240 YEARS AGO (1776)
British General John Burgoyne’s The Blockade at Boston is performed at Faneuil Hall in Boston while the city is still controlled by the English army. The play, which takes a loyalist stance, exacerbates tensions between officers and local citizens.
170 YEARS AGO (1846)
Future U.S. president Ulysses S. Grant almost plays Desdemona in an adaptation of Othello in the inaugural performance at a theatre in Corpus Christie, Texas. In rehearsal, the lead performer finds Grant’s performance inadequate and refuses to play opposite him. The company, made up of military personnel who painted the scenery and double as performers, decides to hire a professional actress from New Orleans.
150 YEARS AGO (1866)
Edwin Booth resumes acting after a hiatus following the assassination of Abraham Lincoln by his brother, John Wilkes Booth, in April. He plays the title role in Hamlet at the Winter Garden Theatre in New York City. In 1872, drama critic and Booth biographer William Winter will write of the performance, “Nine cheers hailed the melancholy Dane upon his first entrance. The spectators rose, and waved their hats and handkerchiefs. Bouquets fell in a shower upon the stage. There was a tempest of applause.”
95 YEARS AGO (1921)
The Colored Actors’ Legion, a union for black stage performers, is founded in Cincinnati, while Actors’ Equity Association has only two known African-American members. In July, the legion will merge with the Washington, D.C.–based Colored Actors’ Union.
90 YEARS AGO (1926)
Stage actor Patricia Neal is born in Packard, Ky. She will be the first person to win a Tony when, at the awards’ inaugural ceremony in 1947, she receives the featured actress in a play prize for Another Part of the Forest.
70 YEARS AGO (1946)
Variety publishes an article by José Ferrer in which he advocates for better opportunities for black performers. In an effort to create such opportunities, Ferrer writes, “I am putting in my small contribution by refusing ever again to act in or produce a play that is shown to a segregated audience.” He adds, “We can prove that one can look at another human being and be no more affected by the color of his skins than by the color of his hair or his eyes.”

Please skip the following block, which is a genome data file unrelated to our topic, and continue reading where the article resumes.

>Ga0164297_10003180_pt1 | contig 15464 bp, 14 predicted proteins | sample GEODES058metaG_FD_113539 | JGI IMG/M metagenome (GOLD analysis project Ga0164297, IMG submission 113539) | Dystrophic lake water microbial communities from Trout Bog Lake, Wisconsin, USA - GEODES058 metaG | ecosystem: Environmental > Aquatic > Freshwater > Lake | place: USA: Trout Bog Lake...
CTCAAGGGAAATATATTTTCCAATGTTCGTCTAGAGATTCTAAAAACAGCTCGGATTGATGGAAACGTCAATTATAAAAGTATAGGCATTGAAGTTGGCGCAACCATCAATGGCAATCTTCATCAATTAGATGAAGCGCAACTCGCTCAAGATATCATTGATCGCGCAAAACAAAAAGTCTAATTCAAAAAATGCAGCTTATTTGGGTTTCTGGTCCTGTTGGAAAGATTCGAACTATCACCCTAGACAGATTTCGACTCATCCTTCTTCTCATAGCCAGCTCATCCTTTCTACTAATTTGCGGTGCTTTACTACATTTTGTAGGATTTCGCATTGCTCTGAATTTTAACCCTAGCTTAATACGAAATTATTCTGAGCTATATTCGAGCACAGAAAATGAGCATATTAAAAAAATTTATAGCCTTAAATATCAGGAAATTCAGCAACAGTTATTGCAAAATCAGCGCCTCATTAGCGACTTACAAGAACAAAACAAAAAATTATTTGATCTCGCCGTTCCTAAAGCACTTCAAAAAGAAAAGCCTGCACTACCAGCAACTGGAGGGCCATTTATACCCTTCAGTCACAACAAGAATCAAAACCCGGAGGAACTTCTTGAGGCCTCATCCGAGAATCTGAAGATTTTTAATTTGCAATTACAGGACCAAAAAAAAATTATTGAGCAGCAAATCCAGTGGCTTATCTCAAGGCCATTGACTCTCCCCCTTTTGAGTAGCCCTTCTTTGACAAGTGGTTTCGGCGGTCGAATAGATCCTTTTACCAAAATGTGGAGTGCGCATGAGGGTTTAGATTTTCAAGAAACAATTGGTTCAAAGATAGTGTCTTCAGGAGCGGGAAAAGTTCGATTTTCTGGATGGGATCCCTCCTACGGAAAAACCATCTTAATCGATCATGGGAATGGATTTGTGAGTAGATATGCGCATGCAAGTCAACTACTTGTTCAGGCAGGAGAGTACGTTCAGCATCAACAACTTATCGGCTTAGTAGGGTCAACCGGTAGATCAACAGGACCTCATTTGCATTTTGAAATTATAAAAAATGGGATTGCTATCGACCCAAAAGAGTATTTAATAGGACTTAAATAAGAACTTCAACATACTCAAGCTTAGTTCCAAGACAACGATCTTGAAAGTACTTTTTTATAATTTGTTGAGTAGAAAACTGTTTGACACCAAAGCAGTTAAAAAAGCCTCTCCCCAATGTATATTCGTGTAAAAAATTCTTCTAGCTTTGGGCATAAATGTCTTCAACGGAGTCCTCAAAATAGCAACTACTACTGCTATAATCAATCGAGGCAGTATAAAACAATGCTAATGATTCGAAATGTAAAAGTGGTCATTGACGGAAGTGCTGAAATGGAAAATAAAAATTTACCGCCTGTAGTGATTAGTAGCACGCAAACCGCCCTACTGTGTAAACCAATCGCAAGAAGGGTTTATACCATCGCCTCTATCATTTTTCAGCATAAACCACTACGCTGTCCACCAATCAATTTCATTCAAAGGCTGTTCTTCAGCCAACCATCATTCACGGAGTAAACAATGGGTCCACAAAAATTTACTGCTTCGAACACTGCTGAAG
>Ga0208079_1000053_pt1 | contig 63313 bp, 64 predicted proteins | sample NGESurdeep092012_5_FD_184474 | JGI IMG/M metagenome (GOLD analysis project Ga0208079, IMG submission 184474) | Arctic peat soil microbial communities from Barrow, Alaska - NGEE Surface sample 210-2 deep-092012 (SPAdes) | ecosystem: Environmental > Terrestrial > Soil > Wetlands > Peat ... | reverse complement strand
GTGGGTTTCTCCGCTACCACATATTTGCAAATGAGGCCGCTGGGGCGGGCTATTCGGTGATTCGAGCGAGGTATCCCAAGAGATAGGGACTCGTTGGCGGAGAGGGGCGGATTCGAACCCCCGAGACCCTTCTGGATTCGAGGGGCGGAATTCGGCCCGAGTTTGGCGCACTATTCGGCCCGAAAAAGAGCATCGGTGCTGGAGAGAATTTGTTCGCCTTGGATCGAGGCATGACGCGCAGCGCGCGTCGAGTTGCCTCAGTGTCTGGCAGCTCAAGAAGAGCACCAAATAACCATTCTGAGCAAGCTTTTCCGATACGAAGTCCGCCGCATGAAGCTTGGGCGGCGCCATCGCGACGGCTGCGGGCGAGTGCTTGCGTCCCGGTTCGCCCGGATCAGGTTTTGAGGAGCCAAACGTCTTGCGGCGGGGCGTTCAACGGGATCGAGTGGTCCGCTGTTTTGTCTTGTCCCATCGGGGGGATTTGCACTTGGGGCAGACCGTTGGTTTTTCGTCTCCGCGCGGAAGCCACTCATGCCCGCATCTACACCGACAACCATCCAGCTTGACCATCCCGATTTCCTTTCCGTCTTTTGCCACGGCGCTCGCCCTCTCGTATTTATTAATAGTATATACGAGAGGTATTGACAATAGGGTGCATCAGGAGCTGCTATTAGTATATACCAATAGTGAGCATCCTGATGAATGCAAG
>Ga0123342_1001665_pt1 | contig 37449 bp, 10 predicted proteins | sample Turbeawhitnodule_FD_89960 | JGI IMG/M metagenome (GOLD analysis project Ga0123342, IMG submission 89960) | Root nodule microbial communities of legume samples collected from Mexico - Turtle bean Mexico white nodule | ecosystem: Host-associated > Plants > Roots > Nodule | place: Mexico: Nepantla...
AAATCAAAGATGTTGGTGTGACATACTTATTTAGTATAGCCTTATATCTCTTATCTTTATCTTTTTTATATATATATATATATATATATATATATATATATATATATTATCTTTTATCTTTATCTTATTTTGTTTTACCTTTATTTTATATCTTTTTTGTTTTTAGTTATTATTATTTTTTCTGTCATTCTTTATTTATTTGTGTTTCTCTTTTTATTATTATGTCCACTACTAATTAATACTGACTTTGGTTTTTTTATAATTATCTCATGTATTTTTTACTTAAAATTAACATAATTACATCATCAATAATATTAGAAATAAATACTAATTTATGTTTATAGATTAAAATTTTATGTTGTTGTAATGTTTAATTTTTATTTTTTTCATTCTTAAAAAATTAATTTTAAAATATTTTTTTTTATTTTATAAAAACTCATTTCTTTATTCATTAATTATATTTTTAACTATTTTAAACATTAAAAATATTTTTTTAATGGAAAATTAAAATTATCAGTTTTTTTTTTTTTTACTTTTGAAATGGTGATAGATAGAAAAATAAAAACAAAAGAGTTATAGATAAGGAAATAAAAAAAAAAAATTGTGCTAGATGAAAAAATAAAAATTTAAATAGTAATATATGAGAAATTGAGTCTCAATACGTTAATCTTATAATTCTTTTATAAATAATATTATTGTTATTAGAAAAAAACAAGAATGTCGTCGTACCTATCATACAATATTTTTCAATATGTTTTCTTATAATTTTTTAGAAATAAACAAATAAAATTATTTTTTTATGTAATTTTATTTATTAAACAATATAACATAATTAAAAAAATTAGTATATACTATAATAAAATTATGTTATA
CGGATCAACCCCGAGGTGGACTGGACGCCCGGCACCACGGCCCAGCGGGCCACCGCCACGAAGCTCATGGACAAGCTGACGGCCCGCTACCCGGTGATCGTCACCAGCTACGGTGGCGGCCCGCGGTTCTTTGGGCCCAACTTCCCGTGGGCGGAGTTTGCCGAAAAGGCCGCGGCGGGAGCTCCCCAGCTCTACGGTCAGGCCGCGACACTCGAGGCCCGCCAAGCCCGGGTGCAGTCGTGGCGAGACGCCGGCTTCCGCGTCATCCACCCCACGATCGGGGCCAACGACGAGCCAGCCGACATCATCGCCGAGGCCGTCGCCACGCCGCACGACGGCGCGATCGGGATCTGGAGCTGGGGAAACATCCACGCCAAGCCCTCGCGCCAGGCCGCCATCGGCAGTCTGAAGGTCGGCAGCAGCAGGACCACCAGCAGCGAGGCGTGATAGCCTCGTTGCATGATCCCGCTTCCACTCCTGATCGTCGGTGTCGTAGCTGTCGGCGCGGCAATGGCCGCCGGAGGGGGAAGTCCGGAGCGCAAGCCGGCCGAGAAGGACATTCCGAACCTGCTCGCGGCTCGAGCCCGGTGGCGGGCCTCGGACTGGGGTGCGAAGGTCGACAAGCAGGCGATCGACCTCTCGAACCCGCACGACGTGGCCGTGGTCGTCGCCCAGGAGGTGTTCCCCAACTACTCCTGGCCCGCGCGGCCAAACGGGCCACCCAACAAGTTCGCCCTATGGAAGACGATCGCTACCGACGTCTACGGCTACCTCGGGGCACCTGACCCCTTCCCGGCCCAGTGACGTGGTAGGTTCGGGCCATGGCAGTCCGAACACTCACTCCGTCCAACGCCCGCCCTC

60 YEARS AGO (1956)
Florida’s Coconut Grove Playhouse opens its doors with the U.S. debut of Waiting for Godot. Starring comic actors Bert Lahr of The Wizard of Oz and Tom Ewell of The Seven Year Itch, the production defies the well-to-do first-nighters’ expectations of a riotous comedy instead of avant-garde Theatre of the Absurd. According to the show’s director, Alan Schneider, “By the intermission, at least a third of the house had left. Another third didn’t come back afterward; they were too busy drowning their resentment in the theatre bar, where the dialogue was more familiar. I slunk into our trailer camp in the alley.”
50 YEARS AGO (1966)
After he is denied conscientious objector status, Free Southern Theater cofounder John O’Neal is required to leave New Orleans to work at a children’s home in NYC in lieu of military service. Due to the move, O’Neal must give up his position in the Free Southern Theater, initially an integrated troupe dedicated to civil rights that later became an all–African American organization that embraced black nationalism. Established in 1964, the FST is among the first theatre groups formed during the U.S. Civil Rights movement.
30 YEARS AGO (1986)
Gertrude Stein and a Companion opens Off-Broadway with Jan Miner and Marian Seldes as Stein and her partner, Alice B. Toklas. The show is produced by Lucille Lortel at the Lucille Lortel Theater, and it is later filmed for broadcast on Bravo.
25 YEARS AGO (1991)
Performances begin for the Broadway debut production of Langston Hughes and Zora Neale Hurston’s Mule Bone, courtesy of Lincoln Center Theater, at the Ethel Barrymore Theatre. The run kicks off 100 years to the month after Hurston’s birth.